A Hong Kong lawmaker has questioned a proposed pay rise for top government officials, asking whether a salary increase was appropriate considering the wider economic conditions and the city’s high unemployment rate.

Lawmaker Tik Chi-yuen. Photo: Kelly Ho/HKFP.

Tik Chi-yuen, the city’s sole self-proclaimed non-pro-establishment lawmaker, said in a Legislative Council (LegCo) meeting on Monday that he understood the mechanism of reviewing government salaries in accordance with inflation.

“But the minimum wage is only reviewed once every two years and does not keep up with inflation,” he said. “The unemployment rate is so high, and there are so few employment opportunities for the grassroots and teens.”

The lawmaker, who represents the social welfare sector, asked whether a pay rise was “disjointed” from the concerns of society.

Tik’s comments followed a proposal to increase the salaries of top government officers by 2.6 per cent, to come into effect in July. Their wages are reviewed annually in line with inflation rates, but were frozen in 2020 and 2021 due to Covid-19.

Photo: Tom Grundy/HKFP.

Without the adjustment, a LegCo paper read, their salaries “would be lagging behind the cumulative inflation in the past three years.”

Hong Kong’s Covid-hit economy saw months of business closures this year during the fifth-wave outbreak, as the government enforced strict social distancing measures and encouraged the public to stay home.

Unemployment in the retail, accommodation and food services sectors rose to 8.9 per cent between January and March 2022, up from 5.5 per cent before the fifth wave from October to December 2021.

With the pay increase, the chief secretary – the city’s second-highest ranking official – will earn a monthly salary of HK$396,000.

A street cleaner in Central. Photo: Lea Mok/HKFP.

The financial secretary, justice secretary and secretaries of the 13 bureaus will make between HK$357,150 and HK$382,600 a month.

The city’s minimum wage was introduced in 2011 at HK$28. It was adjusted upwards every two years, most recently in 2019 to HK$37.50, where it has remained. Following a biannual review, the government said last year that the minimum wage would be frozen in light of the Covid-related economic downturn, a decision one advocacy group called “totally disrespectful.”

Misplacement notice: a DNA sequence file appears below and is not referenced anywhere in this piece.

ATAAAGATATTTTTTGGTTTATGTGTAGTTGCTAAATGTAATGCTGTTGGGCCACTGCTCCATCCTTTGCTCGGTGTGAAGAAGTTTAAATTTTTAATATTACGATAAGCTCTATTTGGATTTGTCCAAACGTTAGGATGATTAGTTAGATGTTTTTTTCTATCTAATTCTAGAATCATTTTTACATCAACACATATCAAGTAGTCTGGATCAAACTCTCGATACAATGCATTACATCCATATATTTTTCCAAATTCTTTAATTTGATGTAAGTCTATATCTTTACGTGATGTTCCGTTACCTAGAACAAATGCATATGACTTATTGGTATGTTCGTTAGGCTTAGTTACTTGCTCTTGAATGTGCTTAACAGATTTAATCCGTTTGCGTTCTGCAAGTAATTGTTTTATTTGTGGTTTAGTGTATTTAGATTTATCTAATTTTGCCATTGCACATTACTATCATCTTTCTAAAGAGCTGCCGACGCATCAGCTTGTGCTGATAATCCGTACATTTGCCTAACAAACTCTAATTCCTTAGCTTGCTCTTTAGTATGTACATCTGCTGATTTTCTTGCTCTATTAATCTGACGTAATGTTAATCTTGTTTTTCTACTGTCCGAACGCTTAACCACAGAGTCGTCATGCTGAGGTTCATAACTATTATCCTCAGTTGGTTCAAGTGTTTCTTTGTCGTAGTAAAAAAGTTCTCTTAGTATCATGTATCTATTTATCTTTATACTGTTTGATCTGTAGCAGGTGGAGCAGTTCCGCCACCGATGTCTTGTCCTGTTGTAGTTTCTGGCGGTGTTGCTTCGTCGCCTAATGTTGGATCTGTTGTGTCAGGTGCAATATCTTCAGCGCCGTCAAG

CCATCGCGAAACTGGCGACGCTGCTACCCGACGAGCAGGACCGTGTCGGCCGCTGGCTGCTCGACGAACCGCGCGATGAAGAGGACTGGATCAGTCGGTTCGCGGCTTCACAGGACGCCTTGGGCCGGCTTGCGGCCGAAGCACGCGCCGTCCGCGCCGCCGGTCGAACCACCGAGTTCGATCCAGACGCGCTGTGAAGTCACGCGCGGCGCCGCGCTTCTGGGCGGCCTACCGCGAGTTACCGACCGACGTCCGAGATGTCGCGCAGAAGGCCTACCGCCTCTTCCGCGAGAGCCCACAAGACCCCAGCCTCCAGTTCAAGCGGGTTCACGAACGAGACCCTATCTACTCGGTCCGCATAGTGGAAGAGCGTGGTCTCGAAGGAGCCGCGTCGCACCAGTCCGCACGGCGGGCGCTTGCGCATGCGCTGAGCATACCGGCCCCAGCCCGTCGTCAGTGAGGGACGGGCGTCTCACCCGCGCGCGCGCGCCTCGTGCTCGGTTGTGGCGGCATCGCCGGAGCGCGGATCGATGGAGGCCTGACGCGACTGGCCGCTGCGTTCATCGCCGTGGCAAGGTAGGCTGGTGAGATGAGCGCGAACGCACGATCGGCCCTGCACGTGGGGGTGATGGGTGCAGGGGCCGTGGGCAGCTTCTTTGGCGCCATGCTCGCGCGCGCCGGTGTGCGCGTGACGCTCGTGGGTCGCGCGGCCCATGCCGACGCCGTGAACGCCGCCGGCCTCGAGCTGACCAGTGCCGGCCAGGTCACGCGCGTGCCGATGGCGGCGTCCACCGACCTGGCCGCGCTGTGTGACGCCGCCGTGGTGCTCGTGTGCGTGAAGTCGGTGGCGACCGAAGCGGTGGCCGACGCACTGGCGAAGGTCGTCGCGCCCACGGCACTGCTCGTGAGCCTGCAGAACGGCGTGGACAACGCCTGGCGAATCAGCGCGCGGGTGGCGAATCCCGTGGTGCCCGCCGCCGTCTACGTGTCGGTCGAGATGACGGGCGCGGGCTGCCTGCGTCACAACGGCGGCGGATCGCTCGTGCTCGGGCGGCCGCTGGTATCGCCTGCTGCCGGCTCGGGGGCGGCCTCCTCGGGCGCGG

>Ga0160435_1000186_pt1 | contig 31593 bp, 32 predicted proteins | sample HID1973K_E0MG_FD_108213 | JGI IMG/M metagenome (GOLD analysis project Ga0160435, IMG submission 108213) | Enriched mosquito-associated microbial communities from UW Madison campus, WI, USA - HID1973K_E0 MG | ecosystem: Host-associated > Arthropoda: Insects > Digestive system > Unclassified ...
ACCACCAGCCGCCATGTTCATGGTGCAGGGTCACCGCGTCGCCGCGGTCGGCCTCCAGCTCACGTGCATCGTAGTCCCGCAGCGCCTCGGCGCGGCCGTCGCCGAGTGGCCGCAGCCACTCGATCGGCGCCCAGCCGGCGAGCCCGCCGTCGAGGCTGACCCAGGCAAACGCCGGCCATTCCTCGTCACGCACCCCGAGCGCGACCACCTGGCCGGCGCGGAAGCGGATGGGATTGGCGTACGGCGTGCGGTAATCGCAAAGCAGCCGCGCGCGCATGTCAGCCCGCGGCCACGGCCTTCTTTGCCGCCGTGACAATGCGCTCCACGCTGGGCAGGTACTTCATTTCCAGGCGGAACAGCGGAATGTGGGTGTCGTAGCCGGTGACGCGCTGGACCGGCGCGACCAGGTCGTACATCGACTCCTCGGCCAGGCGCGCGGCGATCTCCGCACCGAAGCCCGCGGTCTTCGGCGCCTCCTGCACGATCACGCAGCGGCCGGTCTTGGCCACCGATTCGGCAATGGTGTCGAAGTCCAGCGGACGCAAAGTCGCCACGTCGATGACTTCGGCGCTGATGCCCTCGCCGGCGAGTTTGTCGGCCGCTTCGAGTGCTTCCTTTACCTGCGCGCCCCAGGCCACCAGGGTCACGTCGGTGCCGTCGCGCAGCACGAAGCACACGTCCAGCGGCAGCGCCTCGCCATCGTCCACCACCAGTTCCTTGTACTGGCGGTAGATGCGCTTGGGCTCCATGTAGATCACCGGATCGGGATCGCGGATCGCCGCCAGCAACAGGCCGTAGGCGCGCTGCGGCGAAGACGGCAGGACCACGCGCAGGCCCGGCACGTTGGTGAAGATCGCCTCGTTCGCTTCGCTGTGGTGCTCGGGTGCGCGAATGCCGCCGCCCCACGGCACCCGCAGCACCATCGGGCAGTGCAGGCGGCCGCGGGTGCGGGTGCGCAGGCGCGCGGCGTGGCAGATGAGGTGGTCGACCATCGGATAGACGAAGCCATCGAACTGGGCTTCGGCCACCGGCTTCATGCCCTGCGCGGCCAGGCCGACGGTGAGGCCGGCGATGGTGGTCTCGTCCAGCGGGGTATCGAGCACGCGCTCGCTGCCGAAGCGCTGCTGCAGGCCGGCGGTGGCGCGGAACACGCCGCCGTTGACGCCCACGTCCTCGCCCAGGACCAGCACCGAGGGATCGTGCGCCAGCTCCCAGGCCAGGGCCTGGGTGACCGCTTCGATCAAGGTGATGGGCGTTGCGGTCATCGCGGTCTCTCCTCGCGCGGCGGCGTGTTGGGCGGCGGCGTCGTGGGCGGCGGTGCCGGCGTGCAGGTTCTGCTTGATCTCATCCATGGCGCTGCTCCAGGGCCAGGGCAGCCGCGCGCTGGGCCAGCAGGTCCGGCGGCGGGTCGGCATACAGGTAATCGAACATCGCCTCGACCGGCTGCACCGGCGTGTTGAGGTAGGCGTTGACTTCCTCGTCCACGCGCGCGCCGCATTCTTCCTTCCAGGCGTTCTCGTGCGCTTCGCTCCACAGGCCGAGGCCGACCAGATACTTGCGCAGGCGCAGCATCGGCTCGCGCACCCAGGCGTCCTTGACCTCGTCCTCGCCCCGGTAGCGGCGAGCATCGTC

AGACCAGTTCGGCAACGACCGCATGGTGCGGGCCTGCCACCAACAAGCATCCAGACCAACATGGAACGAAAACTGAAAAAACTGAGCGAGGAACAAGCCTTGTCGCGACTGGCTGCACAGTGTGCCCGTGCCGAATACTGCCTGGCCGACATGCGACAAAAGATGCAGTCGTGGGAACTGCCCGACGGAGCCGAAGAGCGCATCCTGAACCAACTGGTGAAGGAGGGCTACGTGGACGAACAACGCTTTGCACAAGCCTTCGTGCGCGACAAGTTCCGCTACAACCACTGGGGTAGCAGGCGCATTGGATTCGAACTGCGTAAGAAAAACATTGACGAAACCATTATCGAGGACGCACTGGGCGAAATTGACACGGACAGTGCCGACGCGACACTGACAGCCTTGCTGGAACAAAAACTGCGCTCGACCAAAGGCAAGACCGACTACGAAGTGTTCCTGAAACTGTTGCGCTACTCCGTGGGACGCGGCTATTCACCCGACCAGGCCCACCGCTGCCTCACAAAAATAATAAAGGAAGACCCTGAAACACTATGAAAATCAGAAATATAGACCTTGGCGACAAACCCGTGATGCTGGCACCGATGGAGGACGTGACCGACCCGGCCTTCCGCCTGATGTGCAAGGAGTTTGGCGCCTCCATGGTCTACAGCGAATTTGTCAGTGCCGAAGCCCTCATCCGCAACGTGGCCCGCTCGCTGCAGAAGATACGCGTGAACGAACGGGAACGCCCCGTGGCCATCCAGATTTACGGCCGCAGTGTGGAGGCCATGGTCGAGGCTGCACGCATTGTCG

‘All their savings are spent’

A social welfare group echoed Tik’s comments, urging the government to revise the minimum wage accordingly so that the city’s poorest can afford basic living costs.

“Why can [the government officials] get a pay rise, but not the grassroots?” Sze Lai-shan, deputy director of Society for Community Organization, told HKFP.

“Everything has become very expensive,” Sze said, adding that many low earners have been struggling to get by since the fifth Covid-19 wave began. “They cannot pay their rent and all their savings are spent. They have either lost their jobs or are underemployed, working just a few hours a day.”

Buildings with subdivided flats on Ma Tau Wai Road in To Kwa Wan. Photo: Selina Cheng/HKFP.

The vice-chair said the current minimum wage was far below what was acceptable, and that the government should consider raising it significantly to HK$54.70. The figure was cited by NGO Oxfam in a 2018 study as the monthly wage needed to “secure a decent standard of living” in Hong Kong.

At a press conference last week, lawmaker Kwok Wai-keung said Hong Kong’s minimum wage lagged behind the rest of the world and “creates” poverty in the city.

He said he hoped the incoming administration, led by Chief Executive-elect John Lee, would “comprehensively evaluate the existing minimum wage mechanism so it can better respond to the needs of the people.” The lawmaker also suggested that minimum wage be reviewed annually instead of every two years.

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to come into effect in July

. Their wages – which are reviewed annually – were frozen in 2020 and 2021 due to Covid-19.

Hillary Leung

Hillary has an interest in social issues and politics. Previously, she reported on Asia broadly - including on Hong Kong's 2019 protests - for TIME Magazine and covered local news at Coconuts Hong Kong.